Bunting, the exposing of the madness of a fabric hoarder.  I did not buy one thing for this project.  Every piece of fabric and edging and thread were already burrowed away in my tote of fabric treasure.


Seriously how cute is this?  We had a “happy cause it’s Sunday night dinner” party last night… If Ina Garten can have cocktail parties on a whim…. so can I.  I added a bottle of Blueberry Moscato to our grilled chicken Sunday meal. Voila! cocktail party!  Ina would have been proud.

I have had so much fun with bunting, I made my coworker one that matches her theme and colors for her new baby room.




This is an easy project and not made for the perfectionist to enjoy.  All you need to do is make triangles and attach them to something.  Easy right?  And you get to look at all that pretty fabric that you have kept stowed away.

First gather up all your pretty fabrics.  You will need a ruler, good pair of scissors or one of those cutting wheel quilt things…. I used both.  You will need pins and some edging or ribbon or string… whatever you want to use.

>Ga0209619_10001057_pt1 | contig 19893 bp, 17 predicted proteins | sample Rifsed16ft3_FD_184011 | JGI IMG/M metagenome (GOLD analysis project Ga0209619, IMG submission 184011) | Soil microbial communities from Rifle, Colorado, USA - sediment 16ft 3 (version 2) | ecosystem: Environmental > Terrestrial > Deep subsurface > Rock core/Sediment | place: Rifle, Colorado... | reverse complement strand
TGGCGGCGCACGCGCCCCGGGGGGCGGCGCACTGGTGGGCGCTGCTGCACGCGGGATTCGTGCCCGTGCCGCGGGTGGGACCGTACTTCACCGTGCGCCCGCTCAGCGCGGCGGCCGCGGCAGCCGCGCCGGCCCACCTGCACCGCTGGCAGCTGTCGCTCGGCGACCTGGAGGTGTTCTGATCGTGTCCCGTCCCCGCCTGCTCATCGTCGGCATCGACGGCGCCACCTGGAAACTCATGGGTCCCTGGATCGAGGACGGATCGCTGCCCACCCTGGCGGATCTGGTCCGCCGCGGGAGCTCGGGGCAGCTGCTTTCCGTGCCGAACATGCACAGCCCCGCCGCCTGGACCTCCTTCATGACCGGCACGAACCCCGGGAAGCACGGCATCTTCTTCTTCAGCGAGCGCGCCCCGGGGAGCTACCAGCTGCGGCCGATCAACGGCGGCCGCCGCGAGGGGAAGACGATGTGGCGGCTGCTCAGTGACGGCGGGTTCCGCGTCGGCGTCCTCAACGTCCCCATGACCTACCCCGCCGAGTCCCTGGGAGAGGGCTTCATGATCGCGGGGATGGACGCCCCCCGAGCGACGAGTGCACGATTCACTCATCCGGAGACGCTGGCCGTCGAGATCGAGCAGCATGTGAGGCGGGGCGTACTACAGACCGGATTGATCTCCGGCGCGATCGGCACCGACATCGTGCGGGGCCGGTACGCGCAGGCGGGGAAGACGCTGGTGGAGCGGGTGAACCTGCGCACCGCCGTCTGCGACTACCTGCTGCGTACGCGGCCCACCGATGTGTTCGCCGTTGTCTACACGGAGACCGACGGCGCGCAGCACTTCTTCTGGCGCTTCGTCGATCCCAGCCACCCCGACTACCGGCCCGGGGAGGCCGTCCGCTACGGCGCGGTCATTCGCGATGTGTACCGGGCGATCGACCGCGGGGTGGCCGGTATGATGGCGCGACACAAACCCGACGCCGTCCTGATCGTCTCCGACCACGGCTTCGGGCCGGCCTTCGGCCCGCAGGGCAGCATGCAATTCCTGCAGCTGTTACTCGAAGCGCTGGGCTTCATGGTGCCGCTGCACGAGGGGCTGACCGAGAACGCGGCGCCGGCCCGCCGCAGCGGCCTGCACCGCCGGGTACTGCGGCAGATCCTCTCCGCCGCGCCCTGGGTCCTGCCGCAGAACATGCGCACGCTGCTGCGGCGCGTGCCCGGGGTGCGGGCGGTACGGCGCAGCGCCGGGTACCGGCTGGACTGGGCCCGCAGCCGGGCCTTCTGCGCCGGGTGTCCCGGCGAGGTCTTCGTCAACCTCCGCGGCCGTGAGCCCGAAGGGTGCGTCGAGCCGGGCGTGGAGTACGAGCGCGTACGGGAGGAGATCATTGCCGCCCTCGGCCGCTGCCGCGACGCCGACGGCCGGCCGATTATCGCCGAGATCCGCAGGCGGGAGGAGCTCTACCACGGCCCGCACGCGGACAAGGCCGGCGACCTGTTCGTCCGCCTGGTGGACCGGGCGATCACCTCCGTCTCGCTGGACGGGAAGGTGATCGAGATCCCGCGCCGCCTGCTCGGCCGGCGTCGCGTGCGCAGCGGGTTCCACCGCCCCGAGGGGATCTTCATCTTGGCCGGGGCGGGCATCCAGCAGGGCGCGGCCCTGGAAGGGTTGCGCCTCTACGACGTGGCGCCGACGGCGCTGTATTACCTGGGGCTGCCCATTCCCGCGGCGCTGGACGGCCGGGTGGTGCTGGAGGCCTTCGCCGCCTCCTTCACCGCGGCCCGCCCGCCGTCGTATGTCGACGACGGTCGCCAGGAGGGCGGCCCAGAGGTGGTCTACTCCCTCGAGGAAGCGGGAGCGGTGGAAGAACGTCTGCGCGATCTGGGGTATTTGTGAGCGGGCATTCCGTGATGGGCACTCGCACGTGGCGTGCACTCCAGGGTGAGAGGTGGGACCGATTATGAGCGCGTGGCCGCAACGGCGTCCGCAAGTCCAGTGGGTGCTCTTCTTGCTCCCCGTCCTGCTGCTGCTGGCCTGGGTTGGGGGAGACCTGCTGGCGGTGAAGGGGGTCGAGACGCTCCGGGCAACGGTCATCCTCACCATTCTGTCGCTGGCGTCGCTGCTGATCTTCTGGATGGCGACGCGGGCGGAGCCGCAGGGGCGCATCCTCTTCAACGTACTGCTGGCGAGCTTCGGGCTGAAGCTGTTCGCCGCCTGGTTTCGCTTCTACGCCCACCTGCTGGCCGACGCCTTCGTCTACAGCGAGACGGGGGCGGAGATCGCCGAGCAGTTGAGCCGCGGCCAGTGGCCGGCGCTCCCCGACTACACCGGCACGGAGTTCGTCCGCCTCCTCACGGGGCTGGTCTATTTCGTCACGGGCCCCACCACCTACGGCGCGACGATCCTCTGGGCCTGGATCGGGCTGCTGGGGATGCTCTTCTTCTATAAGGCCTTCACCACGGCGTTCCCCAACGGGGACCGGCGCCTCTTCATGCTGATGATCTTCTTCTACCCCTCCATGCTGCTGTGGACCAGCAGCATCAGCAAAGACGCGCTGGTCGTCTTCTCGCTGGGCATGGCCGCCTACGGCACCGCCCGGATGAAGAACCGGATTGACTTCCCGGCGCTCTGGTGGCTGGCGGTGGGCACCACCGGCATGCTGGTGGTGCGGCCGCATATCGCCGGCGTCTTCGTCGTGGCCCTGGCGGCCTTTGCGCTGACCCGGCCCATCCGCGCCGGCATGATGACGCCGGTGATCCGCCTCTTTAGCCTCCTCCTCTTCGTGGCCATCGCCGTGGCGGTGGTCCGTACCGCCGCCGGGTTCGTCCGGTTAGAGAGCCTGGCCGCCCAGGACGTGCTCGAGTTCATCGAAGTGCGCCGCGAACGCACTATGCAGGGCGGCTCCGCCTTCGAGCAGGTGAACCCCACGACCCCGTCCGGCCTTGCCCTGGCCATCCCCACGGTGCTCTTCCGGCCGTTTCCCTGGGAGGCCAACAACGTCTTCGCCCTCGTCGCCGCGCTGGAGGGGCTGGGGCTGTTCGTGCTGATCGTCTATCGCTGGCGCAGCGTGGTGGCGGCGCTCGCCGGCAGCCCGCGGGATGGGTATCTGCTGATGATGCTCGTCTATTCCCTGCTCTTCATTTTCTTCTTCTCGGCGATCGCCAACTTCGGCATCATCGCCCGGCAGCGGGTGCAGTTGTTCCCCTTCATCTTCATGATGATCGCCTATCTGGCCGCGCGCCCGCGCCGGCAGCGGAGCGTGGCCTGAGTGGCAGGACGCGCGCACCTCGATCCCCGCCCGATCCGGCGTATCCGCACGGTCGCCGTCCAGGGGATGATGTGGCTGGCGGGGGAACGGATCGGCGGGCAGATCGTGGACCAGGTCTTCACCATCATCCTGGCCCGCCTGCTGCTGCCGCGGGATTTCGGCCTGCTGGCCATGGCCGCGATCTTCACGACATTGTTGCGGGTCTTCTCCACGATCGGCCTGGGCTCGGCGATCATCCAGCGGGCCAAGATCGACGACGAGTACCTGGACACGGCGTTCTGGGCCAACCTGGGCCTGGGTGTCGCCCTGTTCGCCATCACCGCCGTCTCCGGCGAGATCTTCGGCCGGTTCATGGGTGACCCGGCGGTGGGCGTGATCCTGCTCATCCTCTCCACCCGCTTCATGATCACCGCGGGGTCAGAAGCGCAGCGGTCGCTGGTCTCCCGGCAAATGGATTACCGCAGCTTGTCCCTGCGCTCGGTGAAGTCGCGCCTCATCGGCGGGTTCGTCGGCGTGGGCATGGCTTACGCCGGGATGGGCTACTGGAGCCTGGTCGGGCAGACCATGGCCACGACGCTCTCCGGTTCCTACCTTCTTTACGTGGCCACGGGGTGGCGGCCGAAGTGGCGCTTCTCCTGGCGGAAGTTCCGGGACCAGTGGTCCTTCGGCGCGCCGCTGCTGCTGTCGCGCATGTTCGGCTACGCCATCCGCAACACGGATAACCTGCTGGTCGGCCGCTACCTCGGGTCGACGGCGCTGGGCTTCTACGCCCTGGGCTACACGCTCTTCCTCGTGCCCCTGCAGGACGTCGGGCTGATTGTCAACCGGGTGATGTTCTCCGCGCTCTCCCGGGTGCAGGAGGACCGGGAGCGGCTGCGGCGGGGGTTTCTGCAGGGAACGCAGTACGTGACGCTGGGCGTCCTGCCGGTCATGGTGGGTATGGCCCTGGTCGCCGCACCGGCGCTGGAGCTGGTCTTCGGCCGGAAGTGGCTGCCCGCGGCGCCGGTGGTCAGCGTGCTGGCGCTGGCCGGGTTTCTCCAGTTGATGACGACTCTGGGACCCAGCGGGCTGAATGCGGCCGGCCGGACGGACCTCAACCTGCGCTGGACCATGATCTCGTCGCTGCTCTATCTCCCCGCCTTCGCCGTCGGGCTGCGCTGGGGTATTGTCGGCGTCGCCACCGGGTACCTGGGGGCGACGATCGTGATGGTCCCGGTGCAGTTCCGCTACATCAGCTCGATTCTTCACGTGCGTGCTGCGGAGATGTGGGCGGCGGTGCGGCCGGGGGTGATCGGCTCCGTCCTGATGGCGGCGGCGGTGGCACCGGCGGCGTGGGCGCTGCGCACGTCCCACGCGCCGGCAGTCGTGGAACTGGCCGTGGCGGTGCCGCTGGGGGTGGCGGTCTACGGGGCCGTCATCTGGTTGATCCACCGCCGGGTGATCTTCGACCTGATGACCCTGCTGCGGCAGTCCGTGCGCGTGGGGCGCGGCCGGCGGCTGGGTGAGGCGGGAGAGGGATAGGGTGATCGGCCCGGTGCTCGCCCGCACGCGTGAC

Decide on a size.  Do you want them big, small, medium?  It’s all about how and where you will use them.  I downloaded my bunting flag size but can’t remember where to help you out here.  You just need to keep in mind that the wide end of your triangle should be an inch longer than you want it to be and that there is a / on one side and a \ on the other.  I don’t know why.  image


Cut out the triangle on a piece of paper.  THIS IS YOUR PATTERN FOR ALL of the FLAGS unless you want them different sizes which is well… Ludacris


Stating the obvious, you must have two pieces of fabric for each flag.  Putting right sides together, pin your pattern to your fabric and cut away.



All the way down to the point and head back home. Leave the wide edge openimage  image(again stating the obvious) so you can turn it inside out.  Use something with a blunt end to make that point.


image Iron into a nice little flag and run a stitch along the /\ to finish it off  image

This one is my favorite 🙂image  I have hoarded this vintage Lily of the Valley fabric for years.  I found it in the attic of a farm house estate sale.  I made an apron out of it and have kept the little left overs hoping for a project such as this. Its so lovely.